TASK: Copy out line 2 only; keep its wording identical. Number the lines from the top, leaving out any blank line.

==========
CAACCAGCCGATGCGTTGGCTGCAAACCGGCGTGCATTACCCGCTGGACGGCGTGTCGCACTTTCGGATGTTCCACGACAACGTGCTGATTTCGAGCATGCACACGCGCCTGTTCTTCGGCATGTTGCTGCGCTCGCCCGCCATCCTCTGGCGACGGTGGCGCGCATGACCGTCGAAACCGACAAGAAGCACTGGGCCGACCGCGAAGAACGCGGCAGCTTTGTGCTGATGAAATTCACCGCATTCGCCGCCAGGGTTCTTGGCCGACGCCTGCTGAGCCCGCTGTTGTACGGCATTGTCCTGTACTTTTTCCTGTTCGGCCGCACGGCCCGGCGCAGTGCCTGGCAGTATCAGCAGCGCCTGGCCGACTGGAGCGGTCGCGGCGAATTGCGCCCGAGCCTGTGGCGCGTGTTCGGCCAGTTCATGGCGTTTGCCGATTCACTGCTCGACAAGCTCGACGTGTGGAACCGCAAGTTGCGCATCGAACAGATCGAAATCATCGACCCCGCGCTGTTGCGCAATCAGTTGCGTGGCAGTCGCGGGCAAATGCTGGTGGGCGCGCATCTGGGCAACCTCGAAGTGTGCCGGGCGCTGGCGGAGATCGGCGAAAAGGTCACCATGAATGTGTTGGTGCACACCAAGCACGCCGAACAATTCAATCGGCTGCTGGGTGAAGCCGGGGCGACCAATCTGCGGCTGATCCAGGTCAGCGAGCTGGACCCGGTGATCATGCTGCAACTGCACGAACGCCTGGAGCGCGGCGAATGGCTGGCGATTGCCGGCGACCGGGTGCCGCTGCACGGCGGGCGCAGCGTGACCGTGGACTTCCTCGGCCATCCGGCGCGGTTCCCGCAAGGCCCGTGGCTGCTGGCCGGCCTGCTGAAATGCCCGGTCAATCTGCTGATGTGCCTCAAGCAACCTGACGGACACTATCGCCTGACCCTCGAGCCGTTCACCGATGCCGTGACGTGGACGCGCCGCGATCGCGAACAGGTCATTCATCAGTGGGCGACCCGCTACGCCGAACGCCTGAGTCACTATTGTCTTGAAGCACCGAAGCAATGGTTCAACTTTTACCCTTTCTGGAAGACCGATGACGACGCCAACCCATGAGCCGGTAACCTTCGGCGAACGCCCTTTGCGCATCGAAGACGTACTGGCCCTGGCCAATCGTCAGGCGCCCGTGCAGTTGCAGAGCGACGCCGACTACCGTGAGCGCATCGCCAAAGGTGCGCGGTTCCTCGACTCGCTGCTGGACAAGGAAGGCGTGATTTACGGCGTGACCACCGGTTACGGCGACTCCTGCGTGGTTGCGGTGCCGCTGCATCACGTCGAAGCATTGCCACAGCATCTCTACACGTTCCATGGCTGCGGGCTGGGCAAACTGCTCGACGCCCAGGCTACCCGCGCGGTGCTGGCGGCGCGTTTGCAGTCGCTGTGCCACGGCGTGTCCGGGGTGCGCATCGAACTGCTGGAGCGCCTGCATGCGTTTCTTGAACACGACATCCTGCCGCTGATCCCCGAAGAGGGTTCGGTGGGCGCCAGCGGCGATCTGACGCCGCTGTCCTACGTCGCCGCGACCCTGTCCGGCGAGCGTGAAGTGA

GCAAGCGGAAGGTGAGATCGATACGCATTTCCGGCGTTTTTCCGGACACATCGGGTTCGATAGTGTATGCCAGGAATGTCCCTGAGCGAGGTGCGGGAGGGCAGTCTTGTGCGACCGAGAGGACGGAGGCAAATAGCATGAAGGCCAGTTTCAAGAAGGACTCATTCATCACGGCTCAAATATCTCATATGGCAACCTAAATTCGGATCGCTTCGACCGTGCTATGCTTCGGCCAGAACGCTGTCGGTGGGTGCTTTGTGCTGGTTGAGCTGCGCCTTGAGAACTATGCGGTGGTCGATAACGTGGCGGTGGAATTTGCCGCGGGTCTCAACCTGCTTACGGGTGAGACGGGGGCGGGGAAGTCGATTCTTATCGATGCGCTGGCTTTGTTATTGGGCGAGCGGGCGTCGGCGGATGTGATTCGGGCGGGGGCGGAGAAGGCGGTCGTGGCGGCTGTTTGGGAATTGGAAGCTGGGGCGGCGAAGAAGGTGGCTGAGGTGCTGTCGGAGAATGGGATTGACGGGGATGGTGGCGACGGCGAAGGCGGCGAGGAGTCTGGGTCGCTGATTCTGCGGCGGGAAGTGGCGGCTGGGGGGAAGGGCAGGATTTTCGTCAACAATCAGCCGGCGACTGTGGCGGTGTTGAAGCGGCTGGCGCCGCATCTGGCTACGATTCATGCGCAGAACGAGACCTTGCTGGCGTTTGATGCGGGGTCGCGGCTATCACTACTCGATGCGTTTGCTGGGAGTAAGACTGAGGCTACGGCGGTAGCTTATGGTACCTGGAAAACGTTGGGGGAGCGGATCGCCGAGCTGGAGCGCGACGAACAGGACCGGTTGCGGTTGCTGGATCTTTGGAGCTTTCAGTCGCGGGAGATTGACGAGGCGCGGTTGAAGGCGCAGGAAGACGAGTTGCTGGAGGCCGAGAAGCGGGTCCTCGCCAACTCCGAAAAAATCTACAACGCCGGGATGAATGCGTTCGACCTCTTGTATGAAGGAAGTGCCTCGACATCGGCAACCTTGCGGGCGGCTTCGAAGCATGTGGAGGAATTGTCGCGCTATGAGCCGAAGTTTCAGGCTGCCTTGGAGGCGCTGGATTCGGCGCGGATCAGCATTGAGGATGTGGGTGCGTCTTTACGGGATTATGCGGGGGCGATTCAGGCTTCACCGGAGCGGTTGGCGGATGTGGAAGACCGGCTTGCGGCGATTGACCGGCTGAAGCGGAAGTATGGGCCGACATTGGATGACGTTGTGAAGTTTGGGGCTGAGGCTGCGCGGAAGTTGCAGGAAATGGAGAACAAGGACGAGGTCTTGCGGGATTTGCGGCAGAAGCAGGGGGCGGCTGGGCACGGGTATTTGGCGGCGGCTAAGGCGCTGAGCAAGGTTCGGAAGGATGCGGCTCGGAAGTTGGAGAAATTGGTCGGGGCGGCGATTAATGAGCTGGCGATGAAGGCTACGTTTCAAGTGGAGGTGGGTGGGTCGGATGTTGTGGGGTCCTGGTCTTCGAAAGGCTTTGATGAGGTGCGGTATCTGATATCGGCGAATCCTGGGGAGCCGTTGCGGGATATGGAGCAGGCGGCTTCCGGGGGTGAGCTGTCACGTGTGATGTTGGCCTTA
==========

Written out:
GCAAGCGGAAGGTGAGATCGATACGCATTTCCGGCGTTTTTCCGGACACATCGGGTTCGATAGTGTATGCCAGGAATGTCCCTGAGCGAGGTGCGGGAGGGCAGTCTTGTGCGACCGAGAGGACGGAGGCAAATAGCATGAAGGCCAGTTTCAAGAAGGACTCATTCATCACGGCTCAAATATCTCATATGGCAACCTAAATTCGGATCGCTTCGACCGTGCTATGCTTCGGCCAGAACGCTGTCGGTGGGTGCTTTGTGCTGGTTGAGCTGCGCCTTGAGAACTATGCGGTGGTCGATAACGTGGCGGTGGAATTTGCCGCGGGTCTCAACCTGCTTACGGGTGAGACGGGGGCGGGGAAGTCGATTCTTATCGATGCGCTGGCTTTGTTATTGGGCGAGCGGGCGTCGGCGGATGTGATTCGGGCGGGGGCGGAGAAGGCGGTCGTGGCGGCTGTTTGGGAATTGGAAGCTGGGGCGGCGAAGAAGGTGGCTGAGGTGCTGTCGGAGAATGGGATTGACGGGGATGGTGGCGACGGCGAAGGCGGCGAGGAGTCTGGGTCGCTGATTCTGCGGCGGGAAGTGGCGGCTGGGGGGAAGGGCAGGATTTTCGTCAACAATCAGCCGGCGACTGTGGCGGTGTTGAAGCGGCTGGCGCCGCATCTGGCTACGATTCATGCGCAGAACGAGACCTTGCTGGCGTTTGATGCGGGGTCGCGGCTATCACTACTCGATGCGTTTGCTGGGAGTAAGACTGAGGCTACGGCGGTAGCTTATGGTACCTGGAAAACGTTGGGGGAGCGGATCGCCGAGCTGGAGCGCGACGAACAGGACCGGTTGCGGTTGCTGGATCTTTGGAGCTTTCAGTCGCGGGAGATTGACGAGGCGCGGTTGAAGGCGCAGGAAGACGAGTTGCTGGAGGCCGAGAAGCGGGTCCTCGCCAACTCCGAAAAAATCTACAACGCCGGGATGAATGCGTTCGACCTCTTGTATGAAGGAAGTGCCTCGACATCGGCAACCTTGCGGGCGGCTTCGAAGCATGTGGAGGAATTGTCGCGCTATGAGCCGAAGTTTCAGGCTGCCTTGGAGGCGCTGGATTCGGCGCGGATCAGCATTGAGGATGTGGGTGCGTCTTTACGGGATTATGCGGGGGCGATTCAGGCTTCACCGGAGCGGTTGGCGGATGTGGAAGACCGGCTTGCGGCGATTGACCGGCTGAAGCGGAAGTATGGGCCGACATTGGATGACGTTGTGAAGTTTGGGGCTGAGGCTGCGCGGAAGTTGCAGGAAATGGAGAACAAGGACGAGGTCTTGCGGGATTTGCGGCAGAAGCAGGGGGCGGCTGGGCACGGGTATTTGGCGGCGGCTAAGGCGCTGAGCAAGGTTCGGAAGGATGCGGCTCGGAAGTTGGAGAAATTGGTCGGGGCGGCGATTAATGAGCTGGCGATGAAGGCTACGTTTCAAGTGGAGGTGGGTGGGTCGGATGTTGTGGGGTCCTGGTCTTCGAAAGGCTTTGATGAGGTGCGGTATCTGATATCGGCGAATCCTGGGGAGCCGTTGCGGGATATGGAGCAGGCGGCTTCCGGGGGTGAGCTGTCACGTGTGATGTTGGCCTTA